Why I ordered new pants today…
So I called my mom today and we visited. The subject came up about how we need to learn we cannot do it all, the opposite of what the world teaches. I’d just filled out forms to take a leave of absence from work, and I’d heard about my siblings, all who seemed to be overtaxing themselves in many directions. None of us thought we could do less.
I thought about my growing up, and it wasn’t that my parents taught us, “You can do it all,” but that “nothing should stop you.” came through loud and clear. When we needed to make room for my cousins for a time to live with us, we did. We just did. When our house flooded twice, we just kept going –off to work, off to school, onward. We complained about the cold floors and Mom and Dad got us little throw rugs and slippers. Press on. When my grandmother needed to live with us because of Alzheimer’s, we made room. She said, “This cereal tastes terrible.” one day to me and I looked. She had an ashtray with granola and salsa on it. I said, “Yes, I bet it does.” and gave her a new bowl and was praised for being a good cook. Life happened, and we just adapted to what life threw at us. Problem? Okay, deal with it, laugh and move on. Next!
Naturally as adults, this is how we internalized the reality –that nothing should stop us. It was the witness given, Which leads to the bigger question, how do we live such that we will help those who watch us, absorb as much as possible, the lessons we hope to teach?
In matters of faith, there’s been a recent question of the need to train people to give a vigorous defense of the faith. I don’t think the faith needs defending as much as it needs authentic witness, witness visible from space of our love for others and for Christ, and of our willingness not to fight, but to lay down our lives for the faith in living it. It’s not a matter of proofs or knowing the catechism or even theology. It’s a matter of imitating the disciples, who did not have scholarship or the riches of the history of the church, but had the most important thing, a personal deep convicting relationship with Christ that called them out of themselves and into the world for others.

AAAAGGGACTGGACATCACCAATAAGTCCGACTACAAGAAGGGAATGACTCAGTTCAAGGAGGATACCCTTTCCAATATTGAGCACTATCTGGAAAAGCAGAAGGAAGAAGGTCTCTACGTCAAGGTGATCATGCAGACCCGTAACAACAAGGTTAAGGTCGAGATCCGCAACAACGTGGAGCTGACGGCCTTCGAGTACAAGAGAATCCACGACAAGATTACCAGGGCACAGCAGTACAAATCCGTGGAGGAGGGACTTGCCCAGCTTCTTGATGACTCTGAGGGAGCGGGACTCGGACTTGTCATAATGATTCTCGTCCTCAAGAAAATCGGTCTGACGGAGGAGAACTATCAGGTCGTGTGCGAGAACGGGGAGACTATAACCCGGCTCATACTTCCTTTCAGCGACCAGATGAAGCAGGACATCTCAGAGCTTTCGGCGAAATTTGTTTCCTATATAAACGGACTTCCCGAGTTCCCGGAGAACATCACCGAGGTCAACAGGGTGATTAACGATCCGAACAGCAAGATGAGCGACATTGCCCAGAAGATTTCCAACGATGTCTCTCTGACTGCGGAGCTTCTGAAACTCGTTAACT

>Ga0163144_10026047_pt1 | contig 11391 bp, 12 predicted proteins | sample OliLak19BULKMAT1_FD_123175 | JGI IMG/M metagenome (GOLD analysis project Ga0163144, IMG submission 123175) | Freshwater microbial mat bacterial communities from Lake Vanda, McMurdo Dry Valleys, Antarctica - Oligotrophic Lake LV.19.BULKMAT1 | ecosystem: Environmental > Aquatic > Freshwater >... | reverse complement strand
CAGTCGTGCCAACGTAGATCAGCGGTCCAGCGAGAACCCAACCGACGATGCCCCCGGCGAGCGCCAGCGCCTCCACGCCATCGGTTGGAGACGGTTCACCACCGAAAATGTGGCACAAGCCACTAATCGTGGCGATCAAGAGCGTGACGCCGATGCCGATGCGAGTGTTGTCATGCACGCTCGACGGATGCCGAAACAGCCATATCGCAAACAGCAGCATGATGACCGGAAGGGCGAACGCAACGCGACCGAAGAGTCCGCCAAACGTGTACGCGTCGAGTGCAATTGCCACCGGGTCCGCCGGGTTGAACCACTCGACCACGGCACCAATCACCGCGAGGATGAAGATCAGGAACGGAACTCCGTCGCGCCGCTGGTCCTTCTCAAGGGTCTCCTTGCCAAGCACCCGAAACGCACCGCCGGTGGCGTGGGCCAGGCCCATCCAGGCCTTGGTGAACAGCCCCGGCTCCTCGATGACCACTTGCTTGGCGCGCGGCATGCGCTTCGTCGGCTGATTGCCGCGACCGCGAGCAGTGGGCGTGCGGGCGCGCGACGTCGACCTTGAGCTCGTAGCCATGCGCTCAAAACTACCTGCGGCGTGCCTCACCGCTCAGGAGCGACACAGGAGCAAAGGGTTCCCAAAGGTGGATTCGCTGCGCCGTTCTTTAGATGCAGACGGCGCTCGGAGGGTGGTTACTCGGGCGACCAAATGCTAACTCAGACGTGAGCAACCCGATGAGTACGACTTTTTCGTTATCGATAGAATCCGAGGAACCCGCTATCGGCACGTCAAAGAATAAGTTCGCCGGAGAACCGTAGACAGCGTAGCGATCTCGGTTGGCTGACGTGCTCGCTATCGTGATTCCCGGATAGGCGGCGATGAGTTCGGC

How do we do that in this day to day 24-7 crazy pandemic and politicized internet and in real life existence? By treating even the errant as our brothers and sisters in Christ. By seeing the man laying down at the Panera as a person suffering rather than someone acting rudely in the restaurant. By seeing the receptionist that seems like she could teach the Washington Football Team a thing or two about blocking as an overworked human being struggling with having to manage a constant stream of people who don’t want to be there to get their blood drawn. By recognizing “through my fault, through my fault, through my most grievous fault,” these people we encounter, do not encounter Christ. It’s not easy.
There’s a joke in my family. If you pray for patience, it will be tested immediately. If you pray for humility, expect humiliations galore. Today, I read the readings and thought, “I’ll offer my sufferings.” which signaled those who prowl about the world seeking the ruin of souls to triple down.
I went to get prescribed labs. The place did not take electronic referrals which meant I needed to call the doctor and have them fax (circa 1993 anyone?) the order. Meanwhile, the patient room filled up with impatient people. I needed the bathroom, but the outside ones were for office personnel only, and the inside one needed clearance from the overworked receptionist. Mercifully, she let me in. The bathroom proved an adventure I would need to repeat two more times before I finally was seen to get my blood drawn. By now, I felt exhausted and starving and sick. The I.V. nurse let me lie down for the draw and told me to rest ten minutes before letting me leave.
Needing food, I thought, Panera. It would be healthy and I could go to the bathroom without requiring clearance –or so I thought. There was a code. I didn’t have the code. I did not make it. Diabetes, cancer and antibiotics lead to a bad combo. I’ll let you draw your own understanding. I threw out my jeans. Fortunately, I had a cloak and a long dress shirt, so I scrambled back to my car with my food after cleaning up the bathroom, over tipping, and vowing never to return to said store again for my own peace of mind. Humiliations 1-7 covered. I don’t remember offering them up. I do remember suffering them.
Witness? No. Just a real messy reminder to me, that even the best of intentions, when they run up against reality, do not always lead to us cooperating with grace as needed. Grace is always offered, we must get in the habit of grabbing it as we would a lifeline, for it is precisely that every time. I remembered after the fact, not in the moment. That’s what happened with childhood too…we remember after the moment.
I called my husband and he helped me laugh at it, and eventually said, “For something to stop you Sherry, everything has to go wrong.” and what had I done? I’d adjusted my wardrobe to allow me to leave and pressed on eventually laughing at it after I’d cried. “Honey, where are my pants?”
That was the lesson of childhood, and it still served me now. The invisible witness of layers of life still held. That was the answer to my faith question as well. We’d have to trust that the layers would do the work and keep layering. Layers of faith and witness would eventually take hold, like layers of clothing saved me, like layers of lessons taught me.
Here’s hoping whatever the lesson of our lives to our children, it serves them well in twenty-five plus years when they endure the equivalent of not being able to get into the Panera bathroom in time. In the meantime, I’m ordering myself some new jeans.